There comes a time in every student’s stretch at university where the years of cultivating an interest in craft ales, boutique gins, and cheap lager start to take its toll, and the mornings of half-remembered nights and very present hangovers lead you on a quest for truth: can there be more to drinking? How else can I indulge my craving for fanciness and bougie beverages? And, perhaps most importantly, can this also be beneficial to my ailing health? The answer, without a doubt, is found in the wonderful world of tea drinking.
This variety of tea is often the start of the journey for many, and as well as providing slow-release caffeine to steel you for your day, black teas have antioxidant properties, which may reduce the chances of diabetes and can reduce cholesterol levels.
If the classic English breakfast tea tickles your fancy, perhaps branch out into Darjeeling tea. Described by many as the “Champagne of Teas”, the tea benefits from the richer soils and the high altitudes of the city of Darjeeling. While these conditions primarily provide a more sophisticated taste, Darjeeling tea also possesses a higher concentration of antioxidants than other varieties of black tea. This tea benefits from a shorter brewing time of two to three minutes and a steeping temperature of 90 degrees (so leave the water in the kettle for a minute or so after boiling), in order to let the delicate flavours manifest.
If ever a tea could be a conversation piece, this would fit the bill. Lapsang Souchong was the first black tea ever made, and is distinct from other varieties of black tea in that it is smoked over pinewood fires to dry it out. The subsequent effect is a very strong, smoky aroma with a surprisingly delicate taste. This tea contains less caffeine than other similar black teas as well, so it will be enough to give your morning a lift without keeping you up all night. As this tea is fully oxidised, it can be steeped with freshly boiling water for around two to three minutes.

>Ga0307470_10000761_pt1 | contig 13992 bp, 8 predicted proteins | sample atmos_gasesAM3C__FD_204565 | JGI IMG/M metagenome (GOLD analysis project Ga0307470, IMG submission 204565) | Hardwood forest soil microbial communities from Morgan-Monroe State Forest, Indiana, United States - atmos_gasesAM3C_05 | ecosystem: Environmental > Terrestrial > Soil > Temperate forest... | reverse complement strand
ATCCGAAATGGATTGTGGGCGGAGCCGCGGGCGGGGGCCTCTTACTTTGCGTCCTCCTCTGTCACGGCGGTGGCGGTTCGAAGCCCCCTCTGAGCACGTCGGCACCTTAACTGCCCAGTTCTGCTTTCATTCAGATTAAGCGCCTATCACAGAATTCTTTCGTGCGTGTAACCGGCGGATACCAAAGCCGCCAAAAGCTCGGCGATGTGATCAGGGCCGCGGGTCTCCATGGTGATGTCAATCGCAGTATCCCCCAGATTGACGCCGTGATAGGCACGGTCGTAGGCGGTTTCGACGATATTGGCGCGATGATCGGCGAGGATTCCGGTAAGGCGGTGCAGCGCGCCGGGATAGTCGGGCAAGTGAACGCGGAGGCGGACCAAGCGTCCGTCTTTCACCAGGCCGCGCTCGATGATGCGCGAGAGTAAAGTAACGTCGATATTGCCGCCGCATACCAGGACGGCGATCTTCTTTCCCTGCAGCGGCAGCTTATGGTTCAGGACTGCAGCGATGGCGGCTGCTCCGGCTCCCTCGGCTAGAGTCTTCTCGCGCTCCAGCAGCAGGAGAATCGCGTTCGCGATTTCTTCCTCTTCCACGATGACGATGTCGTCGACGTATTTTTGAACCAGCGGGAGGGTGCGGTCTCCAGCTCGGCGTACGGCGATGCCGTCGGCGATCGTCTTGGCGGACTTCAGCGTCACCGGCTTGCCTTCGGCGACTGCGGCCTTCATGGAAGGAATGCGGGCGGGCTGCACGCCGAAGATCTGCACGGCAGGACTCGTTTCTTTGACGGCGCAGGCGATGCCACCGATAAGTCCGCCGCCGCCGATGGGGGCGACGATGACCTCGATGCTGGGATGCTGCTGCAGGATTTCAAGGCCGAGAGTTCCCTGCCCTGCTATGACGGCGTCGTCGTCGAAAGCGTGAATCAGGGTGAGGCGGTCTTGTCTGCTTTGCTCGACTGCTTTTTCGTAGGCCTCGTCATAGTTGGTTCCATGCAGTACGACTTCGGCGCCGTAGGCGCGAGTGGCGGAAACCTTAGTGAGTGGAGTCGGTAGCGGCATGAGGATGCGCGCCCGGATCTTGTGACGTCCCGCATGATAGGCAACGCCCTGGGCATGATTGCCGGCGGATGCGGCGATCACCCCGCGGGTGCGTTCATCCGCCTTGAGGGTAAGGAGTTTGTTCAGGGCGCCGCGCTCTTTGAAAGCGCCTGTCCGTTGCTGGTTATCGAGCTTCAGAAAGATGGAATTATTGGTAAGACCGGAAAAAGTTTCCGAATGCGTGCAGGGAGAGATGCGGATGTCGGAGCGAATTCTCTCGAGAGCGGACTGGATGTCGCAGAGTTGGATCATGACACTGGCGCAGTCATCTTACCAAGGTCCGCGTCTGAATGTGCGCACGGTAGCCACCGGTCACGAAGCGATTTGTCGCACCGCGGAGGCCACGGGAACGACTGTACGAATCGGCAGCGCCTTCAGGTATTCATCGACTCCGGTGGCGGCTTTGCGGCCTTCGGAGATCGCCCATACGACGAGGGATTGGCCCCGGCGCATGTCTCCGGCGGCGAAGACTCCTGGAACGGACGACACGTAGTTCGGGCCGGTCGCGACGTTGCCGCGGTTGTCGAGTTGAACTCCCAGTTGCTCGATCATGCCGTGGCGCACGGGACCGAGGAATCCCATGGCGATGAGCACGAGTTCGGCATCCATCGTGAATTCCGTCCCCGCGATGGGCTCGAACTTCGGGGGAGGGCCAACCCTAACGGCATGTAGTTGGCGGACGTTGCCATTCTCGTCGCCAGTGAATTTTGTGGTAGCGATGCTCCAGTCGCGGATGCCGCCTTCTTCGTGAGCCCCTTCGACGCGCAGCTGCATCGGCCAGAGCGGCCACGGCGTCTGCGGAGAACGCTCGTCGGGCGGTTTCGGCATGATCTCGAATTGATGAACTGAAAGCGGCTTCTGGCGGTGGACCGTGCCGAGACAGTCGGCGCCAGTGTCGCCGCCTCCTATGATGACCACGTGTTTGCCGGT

Though not sourced from the tea plant itself, herbal teas are nevertheless an exciting avenue of exploration, with subtle flavours and health benefits abound.
Named after the flower from which it is made, chamomile tea is a delicate and subtly floral variety of tea which is renowned for its ability to relieve stress and prevent insomnia, while also having mild relaxant properties which can aid with stomach aches and period pain. Leave it to brew in freshly boiled water for five minutes, and this caffeine-free treat will be at it’s best.
This one is a little harder to get hold of, but your search will not be in vain; made from the roselle flower, this tea is a deep-crimson delight that tastes strikingly similar to cranberry juice. Like chamomile, it benefits from a longer steep time of 5 minutes, and the flowers can be used up to 3 times. As well as being a tea which can be enjoyed hot or cold, hibiscus tea is also clinically proven to reduce blood pressure, reducing the chance of future strokes and heart attacks.